2. You can acquire a resource in one method and free that resource in another. Although this solves the performance problem (because you do not need to repeatedly acquire the resource), you might forget to call the method that acquires the resource but call the method that releases the resource anyway. That forgetfulness can lead to subtle bugs in your code, and those bugs might be hard to find.
  3. You can acquire the resource in a constructor and release that resource in another method. Although this guarantees that the resource is present before you begin to work with the object, you can acquire the resource only once during the object's life. Despite that limitation, Java's standard class library is replete with examples that acquire finite resources in constructors and provide release mechanisms via other methods. For example, the FileInputStream class acquires a file handle in either of its constructors and releases that file handle through its close() method.

The third approach to resource acquisition and release seems ideal. However, you might forget to call a release method or an exception might prevent a call to a release method from occurring. (I explore exceptions in an upcoming article.) Either way, your code fails to release a previously acquired resource, and that failure leads to a resource leak. For example, you probably will not be able to reopen a file that is already open. Although you should make every effort to ensure that your code always calls appropriate release methods, in the event that you fail to explicitly release those resources, Java provides a fallback mechanism (the object's second chance), known as finalization, to help ensure the release of finite resources.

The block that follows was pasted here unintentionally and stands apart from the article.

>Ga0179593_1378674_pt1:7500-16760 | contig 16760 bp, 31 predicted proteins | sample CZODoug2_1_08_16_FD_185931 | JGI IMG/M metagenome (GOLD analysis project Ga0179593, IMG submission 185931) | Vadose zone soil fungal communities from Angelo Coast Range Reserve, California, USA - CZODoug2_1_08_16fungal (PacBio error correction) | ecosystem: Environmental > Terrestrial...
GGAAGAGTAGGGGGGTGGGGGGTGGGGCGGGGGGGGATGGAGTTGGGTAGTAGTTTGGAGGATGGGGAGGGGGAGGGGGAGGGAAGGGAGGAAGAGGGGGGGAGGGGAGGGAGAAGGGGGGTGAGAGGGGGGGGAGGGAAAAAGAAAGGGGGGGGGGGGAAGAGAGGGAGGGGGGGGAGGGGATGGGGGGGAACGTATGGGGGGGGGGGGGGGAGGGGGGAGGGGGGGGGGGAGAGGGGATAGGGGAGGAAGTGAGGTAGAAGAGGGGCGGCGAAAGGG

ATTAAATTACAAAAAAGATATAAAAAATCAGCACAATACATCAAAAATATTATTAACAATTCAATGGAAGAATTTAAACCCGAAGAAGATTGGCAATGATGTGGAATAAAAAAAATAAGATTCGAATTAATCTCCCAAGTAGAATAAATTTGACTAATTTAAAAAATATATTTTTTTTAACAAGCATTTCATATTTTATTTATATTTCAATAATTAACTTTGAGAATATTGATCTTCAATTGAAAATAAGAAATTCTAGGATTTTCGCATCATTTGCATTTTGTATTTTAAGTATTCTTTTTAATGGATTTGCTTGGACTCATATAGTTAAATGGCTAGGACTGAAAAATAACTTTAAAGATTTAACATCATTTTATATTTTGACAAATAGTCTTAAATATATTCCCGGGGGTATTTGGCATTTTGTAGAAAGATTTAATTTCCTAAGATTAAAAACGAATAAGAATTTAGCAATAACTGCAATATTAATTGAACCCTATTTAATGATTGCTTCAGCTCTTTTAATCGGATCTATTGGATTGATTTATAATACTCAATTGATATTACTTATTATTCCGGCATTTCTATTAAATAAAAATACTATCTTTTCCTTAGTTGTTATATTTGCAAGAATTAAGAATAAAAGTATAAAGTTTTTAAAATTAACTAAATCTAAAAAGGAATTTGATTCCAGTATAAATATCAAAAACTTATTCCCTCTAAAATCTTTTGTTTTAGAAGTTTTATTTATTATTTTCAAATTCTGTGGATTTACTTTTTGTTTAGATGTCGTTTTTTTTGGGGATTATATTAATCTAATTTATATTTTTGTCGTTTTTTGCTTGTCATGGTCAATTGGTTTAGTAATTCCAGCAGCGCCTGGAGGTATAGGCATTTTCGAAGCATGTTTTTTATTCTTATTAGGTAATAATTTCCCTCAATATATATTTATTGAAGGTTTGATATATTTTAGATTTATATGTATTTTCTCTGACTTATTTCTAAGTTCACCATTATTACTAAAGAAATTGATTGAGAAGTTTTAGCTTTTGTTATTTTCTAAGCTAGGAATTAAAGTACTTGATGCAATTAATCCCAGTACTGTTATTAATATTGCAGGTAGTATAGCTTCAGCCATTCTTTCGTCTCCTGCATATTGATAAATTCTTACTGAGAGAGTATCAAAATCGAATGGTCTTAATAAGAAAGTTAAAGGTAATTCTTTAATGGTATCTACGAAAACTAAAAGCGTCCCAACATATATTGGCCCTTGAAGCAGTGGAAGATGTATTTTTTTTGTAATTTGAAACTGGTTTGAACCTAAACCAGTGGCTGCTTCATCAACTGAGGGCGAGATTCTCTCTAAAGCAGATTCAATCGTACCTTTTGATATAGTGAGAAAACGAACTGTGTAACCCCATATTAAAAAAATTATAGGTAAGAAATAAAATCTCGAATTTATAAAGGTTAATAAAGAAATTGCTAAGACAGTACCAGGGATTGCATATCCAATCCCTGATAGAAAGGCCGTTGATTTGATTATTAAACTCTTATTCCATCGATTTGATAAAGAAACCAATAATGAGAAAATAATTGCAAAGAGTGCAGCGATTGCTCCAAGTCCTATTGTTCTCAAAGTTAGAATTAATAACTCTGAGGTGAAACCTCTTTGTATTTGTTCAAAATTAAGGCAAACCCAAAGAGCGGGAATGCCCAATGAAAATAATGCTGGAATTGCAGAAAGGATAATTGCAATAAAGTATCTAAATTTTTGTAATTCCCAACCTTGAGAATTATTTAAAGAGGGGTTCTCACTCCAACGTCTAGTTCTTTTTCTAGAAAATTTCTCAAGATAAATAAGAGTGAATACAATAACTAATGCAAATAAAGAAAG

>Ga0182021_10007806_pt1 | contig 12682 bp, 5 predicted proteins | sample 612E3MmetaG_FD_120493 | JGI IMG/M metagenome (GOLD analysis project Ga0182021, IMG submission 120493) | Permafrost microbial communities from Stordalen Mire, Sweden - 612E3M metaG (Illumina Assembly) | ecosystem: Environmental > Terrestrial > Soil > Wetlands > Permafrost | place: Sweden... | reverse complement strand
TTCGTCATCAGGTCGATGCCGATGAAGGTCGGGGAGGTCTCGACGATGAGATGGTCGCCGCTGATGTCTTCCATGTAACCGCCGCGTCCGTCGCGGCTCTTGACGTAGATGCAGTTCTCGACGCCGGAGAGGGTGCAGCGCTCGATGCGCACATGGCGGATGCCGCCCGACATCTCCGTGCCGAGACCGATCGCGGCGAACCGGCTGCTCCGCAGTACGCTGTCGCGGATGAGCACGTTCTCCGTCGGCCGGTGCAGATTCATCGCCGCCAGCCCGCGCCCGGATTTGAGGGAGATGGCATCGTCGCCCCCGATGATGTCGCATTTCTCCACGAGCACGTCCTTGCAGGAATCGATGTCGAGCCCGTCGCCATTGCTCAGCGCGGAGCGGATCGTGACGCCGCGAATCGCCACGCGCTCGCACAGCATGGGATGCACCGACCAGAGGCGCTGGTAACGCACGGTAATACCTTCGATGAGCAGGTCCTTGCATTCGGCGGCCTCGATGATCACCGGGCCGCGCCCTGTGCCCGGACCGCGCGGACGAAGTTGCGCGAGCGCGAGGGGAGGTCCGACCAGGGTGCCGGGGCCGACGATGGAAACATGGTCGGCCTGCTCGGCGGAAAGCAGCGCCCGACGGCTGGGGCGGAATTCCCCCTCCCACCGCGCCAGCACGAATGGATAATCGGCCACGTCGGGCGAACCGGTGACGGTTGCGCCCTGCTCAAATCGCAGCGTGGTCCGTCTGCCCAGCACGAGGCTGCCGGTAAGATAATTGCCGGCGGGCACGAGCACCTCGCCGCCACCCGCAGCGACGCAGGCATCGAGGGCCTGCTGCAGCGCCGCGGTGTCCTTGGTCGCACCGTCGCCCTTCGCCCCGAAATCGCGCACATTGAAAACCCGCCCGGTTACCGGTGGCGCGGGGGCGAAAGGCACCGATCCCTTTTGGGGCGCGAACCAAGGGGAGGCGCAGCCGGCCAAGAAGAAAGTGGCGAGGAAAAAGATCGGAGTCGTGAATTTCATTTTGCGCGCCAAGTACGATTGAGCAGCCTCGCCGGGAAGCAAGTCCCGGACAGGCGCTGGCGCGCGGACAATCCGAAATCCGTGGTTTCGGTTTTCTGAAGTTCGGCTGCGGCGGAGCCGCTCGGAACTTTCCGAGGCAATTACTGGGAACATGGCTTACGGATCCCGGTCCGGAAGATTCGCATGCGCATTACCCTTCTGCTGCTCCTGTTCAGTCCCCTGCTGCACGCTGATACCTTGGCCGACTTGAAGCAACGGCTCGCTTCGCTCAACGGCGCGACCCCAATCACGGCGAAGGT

Finalization involves the garbage collector running an object's finalize() method prior to that object's collection. Within the finalize() method, the object can release all acquired finite resources. Recall from "Object-Oriented Language Basics, Part 5" that finalize() is one of Object's 11 methods and features the following signature:

protected void finalize() throws Throwable

The finalize() method does not return anything; why should it? After all, the object should cease to exist after finalize() returns. As a result, finalize()'s signature specifies the void keyword to mark its return type. Notice the throws Throwable clause that attaches to the signature. That clause signifies that code within finalize() can throw any kind of exception. However, if that code should throw an exception, the garbage collector will ignore it.

For your first example of a program that overrides finalize(), check out Listing 1:

Listing 1. FinalizeDemo1.java

// FinalizeDemo1.java
class FinalizeDemo1
{
   public static void main (String [] args)
   {
      new FinalizeDemo1 ();
   }
   public void finalize () throws Throwable
   {
      System.out.println ("finalize() called");
      super.finalize ();
   }
}

FinalizeDemo1 is a simplistic application. Its source code includes a finalize() method that prints a message and, when run, calls super.finalize (); to allow its superclass to release any acquired finite resources. That is necessary because the garbage collector does not automatically call any superclass's finalize() method in a class hierarchy. Because FinalizeDemo1 inherits from Object, and because Object allocates no finite resources, you do not need to include super.finalize (); in FinalizeDemo1's finalize() method. However, you should end your finalize() methods with calls to super.finalize ();. During the class hierarchy design, you might insert a superclass -- one that declares its own finalize() method -- above the class that contains finalize(). (Listing 1 requires super.finalize (); because of the throws Throwable clause.)

Tip
Get into the habit of ending your finalize() methods with super.finalize(); method calls. That way, if you insert a superclass above your class and if that superclass has its own finalize() method, you ensure that the garbage collector calls the superclass's finalize() method.